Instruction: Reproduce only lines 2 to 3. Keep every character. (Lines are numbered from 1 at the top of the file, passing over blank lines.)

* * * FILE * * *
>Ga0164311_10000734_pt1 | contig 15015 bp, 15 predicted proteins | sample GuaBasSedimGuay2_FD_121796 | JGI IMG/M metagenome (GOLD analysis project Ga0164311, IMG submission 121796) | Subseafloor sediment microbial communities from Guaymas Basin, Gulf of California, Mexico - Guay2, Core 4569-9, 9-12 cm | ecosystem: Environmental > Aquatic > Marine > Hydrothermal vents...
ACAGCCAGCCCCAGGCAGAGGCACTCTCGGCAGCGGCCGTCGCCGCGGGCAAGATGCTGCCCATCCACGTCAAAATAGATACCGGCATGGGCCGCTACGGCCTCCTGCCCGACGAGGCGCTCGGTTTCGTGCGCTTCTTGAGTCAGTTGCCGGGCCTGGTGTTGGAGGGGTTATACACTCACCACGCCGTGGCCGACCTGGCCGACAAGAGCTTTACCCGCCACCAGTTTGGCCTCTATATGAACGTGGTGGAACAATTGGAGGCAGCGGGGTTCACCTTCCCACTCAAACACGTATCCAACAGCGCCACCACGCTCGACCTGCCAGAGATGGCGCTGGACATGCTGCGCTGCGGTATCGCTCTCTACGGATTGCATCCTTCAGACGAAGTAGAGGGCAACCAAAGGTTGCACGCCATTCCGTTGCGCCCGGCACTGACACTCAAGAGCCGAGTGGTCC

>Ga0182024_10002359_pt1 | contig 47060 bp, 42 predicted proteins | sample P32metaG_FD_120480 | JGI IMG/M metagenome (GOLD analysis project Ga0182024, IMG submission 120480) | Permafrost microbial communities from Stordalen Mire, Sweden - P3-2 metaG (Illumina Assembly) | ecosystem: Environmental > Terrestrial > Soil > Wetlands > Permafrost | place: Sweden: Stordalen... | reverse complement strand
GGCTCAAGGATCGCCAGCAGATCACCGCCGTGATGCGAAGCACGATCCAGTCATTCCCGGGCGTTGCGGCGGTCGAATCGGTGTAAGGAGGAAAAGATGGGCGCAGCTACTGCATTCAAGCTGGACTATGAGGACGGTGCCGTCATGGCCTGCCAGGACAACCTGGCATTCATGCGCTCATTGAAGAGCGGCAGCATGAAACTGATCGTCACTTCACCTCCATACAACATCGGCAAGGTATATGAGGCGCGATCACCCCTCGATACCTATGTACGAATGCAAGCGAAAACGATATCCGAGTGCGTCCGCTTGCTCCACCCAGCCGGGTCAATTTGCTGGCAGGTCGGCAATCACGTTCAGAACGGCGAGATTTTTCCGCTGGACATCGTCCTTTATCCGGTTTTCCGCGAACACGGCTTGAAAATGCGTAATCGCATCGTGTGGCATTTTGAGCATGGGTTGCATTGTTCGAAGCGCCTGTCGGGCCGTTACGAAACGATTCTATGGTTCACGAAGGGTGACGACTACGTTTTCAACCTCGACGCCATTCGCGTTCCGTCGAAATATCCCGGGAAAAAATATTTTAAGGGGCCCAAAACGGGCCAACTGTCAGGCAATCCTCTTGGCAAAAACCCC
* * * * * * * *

ACAGCCAGCCCCAGGCAGAGGCACTCTCGGCAGCGGCCGTCGCCGCGGGCAAGATGCTGCCCATCCACGTCAAAATAGATACCGGCATGGGCCGCTACGGCCTCCTGCCCGACGAGGCGCTCGGTTTCGTGCGCTTCTTGAGTCAGTTGCCGGGCCTGGTGTTGGAGGGGTTATACACTCACCACGCCGTGGCCGACCTGGCCGACAAGAGCTTTACCCGCCACCAGTTTGGCCTCTATATGAACGTGGTGGAACAATTGGAGGCAGCGGGGTTCACCTTCCCACTCAAACACGTATCCAACAGCGCCACCACGCTCGACCTGCCAGAGATGGCGCTGGACATGCTGCGCTGCGGTATCGCTCTCTACGGATTGCATCCTTCAGACGAAGTAGAGGGCAACCAAAGGTTGCACGCCATTCCGTTGCGCCCGGCACTGACACTCAAGAGCCGAGTGGTCC

>Ga0182024_10002359_pt1 | contig 47060 bp, 42 predicted proteins | sample P32metaG_FD_120480 | JGI IMG/M metagenome (GOLD analysis project Ga0182024, IMG submission 120480) | Permafrost microbial communities from Stordalen Mire, Sweden - P3-2 metaG (Illumina Assembly) | ecosystem: Environmental > Terrestrial > Soil > Wetlands > Permafrost | place: Sweden: Stordalen... | reverse complement strand